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Failure as the Death of the Illusion of Control

You’ve seen the t-shirt, “Pain is the feeling of weakness leaving your body.” Maybe the pain of failure is the feeling of being relieved of our illusions. But, where’s the gain in this pain?

The next time I find myself brooding over my failures, I will ask myself:

  • What failed exactly?
  • What assumptions was I making about the nature of the elements, the mechanisms and the processes I was working with?
  • Did I think I could control the outcomes based on that understanding?
  • What might I learn from the death of any illusions built into my assumptions?

Under all these questions is a much bigger one: How much do we know about anything?

“All the stars, planets and galaxies that can be seen today make up just 4 percent of the universe. The other 96 percent is made of stuff astronomers can’t see, detect or even comprehend.”
–Clara Moskowitz,

Given the narrow scope that we can perceive, much less understand, we need to allow ourselves a lot of room for experimentation. What experiments could we do that would relieve ourselves of more illusions more quickly?

With more data maybe we could gain a more nuanced and complete understanding of what is under our control and what is not.

This makes me wonder, when is failure an utter failure?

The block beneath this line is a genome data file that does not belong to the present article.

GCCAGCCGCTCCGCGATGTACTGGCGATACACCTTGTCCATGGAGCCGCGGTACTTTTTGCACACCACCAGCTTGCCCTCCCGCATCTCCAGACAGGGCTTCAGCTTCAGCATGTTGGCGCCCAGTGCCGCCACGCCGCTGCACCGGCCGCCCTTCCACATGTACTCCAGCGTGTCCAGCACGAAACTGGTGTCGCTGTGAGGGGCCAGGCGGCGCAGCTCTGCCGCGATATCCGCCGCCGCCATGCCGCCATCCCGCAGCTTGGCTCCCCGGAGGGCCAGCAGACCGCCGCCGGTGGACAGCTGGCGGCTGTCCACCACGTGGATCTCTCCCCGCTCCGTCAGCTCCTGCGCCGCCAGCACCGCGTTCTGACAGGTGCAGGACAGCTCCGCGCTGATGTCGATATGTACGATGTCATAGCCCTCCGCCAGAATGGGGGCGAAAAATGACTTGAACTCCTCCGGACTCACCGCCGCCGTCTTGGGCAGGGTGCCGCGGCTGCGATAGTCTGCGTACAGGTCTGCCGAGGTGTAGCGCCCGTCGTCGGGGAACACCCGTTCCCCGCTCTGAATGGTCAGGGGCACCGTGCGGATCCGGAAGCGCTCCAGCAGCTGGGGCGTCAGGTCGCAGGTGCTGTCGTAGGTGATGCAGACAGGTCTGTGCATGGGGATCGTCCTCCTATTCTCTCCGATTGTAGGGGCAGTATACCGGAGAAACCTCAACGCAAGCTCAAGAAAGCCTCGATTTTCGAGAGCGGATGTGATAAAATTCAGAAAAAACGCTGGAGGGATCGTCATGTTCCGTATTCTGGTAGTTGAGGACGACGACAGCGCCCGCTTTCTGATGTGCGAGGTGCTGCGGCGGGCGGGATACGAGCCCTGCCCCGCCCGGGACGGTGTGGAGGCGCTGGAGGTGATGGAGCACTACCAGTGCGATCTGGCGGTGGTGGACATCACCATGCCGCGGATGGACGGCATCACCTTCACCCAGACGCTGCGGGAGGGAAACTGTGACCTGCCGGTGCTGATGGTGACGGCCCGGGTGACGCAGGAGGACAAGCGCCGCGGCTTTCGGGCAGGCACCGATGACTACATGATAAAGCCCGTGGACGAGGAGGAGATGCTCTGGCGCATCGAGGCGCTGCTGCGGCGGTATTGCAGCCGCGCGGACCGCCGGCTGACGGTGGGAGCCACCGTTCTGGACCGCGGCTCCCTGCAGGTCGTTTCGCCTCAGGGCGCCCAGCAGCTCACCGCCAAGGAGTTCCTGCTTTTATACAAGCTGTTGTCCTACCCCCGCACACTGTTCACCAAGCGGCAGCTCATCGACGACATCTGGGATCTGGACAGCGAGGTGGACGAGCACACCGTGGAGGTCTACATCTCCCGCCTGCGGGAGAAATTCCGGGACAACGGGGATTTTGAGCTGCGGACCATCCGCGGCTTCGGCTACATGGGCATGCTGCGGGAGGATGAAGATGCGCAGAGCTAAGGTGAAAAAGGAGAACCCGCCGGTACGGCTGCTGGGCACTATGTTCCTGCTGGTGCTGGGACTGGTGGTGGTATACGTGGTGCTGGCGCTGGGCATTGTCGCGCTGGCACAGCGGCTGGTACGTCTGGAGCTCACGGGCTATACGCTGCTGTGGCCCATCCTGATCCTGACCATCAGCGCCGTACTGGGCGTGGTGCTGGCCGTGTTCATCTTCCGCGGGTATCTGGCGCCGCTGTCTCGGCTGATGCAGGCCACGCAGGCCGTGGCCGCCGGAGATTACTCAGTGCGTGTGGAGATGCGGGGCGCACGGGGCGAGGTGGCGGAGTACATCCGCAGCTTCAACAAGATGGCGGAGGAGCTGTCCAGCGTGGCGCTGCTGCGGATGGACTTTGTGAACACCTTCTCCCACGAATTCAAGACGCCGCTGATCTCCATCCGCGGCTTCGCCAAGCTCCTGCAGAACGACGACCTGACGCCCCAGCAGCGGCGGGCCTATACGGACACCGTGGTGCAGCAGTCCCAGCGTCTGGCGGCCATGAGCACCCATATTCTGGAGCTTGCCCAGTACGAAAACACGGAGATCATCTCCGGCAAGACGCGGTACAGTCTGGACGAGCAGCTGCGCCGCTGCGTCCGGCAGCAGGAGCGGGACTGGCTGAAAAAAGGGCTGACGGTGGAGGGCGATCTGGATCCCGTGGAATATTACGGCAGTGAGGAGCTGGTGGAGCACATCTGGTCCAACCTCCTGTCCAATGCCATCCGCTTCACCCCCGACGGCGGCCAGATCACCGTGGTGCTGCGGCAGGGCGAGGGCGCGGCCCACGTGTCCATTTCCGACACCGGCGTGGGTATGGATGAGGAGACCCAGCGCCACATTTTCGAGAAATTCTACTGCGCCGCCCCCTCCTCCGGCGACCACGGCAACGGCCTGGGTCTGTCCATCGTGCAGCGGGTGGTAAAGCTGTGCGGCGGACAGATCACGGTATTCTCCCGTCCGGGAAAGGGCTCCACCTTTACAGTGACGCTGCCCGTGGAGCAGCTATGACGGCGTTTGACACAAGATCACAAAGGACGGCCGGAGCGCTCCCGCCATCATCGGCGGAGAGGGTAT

An Old Model of Failure
  • Where is the line that separates success from failure?
  • Who put it there?
  • Could I move it, based on analysis of a failed experiment, to support my long-term success?
  • How could I alchemize a failure into a set of potentially golden learnings?

This is at the core of the agile leadership idea of fast failing.

The problem is, it might be fun failing quickly with a great team building an app or writing a marketing campaign.  It is far less fun when the failure looks like relationship stress, financial hardship, divorce, or a failed business.

A New Model- Removing Illusions on the Path to Successes

Maybe we should fearlessly fail, more often, in small, conscious ways. We could look at failure as simply the collection of data points around unexpected outcomes.

Of course, we should do all we can to minimize the risks on significant endeavors, but, in the end, isn’t this all an experiment we’re conducting in the 4% of the universe we can see and pretend to comprehend?

“Success is stumbling from failure to failure with no loss of enthusiasm.”

–Winston Churchill

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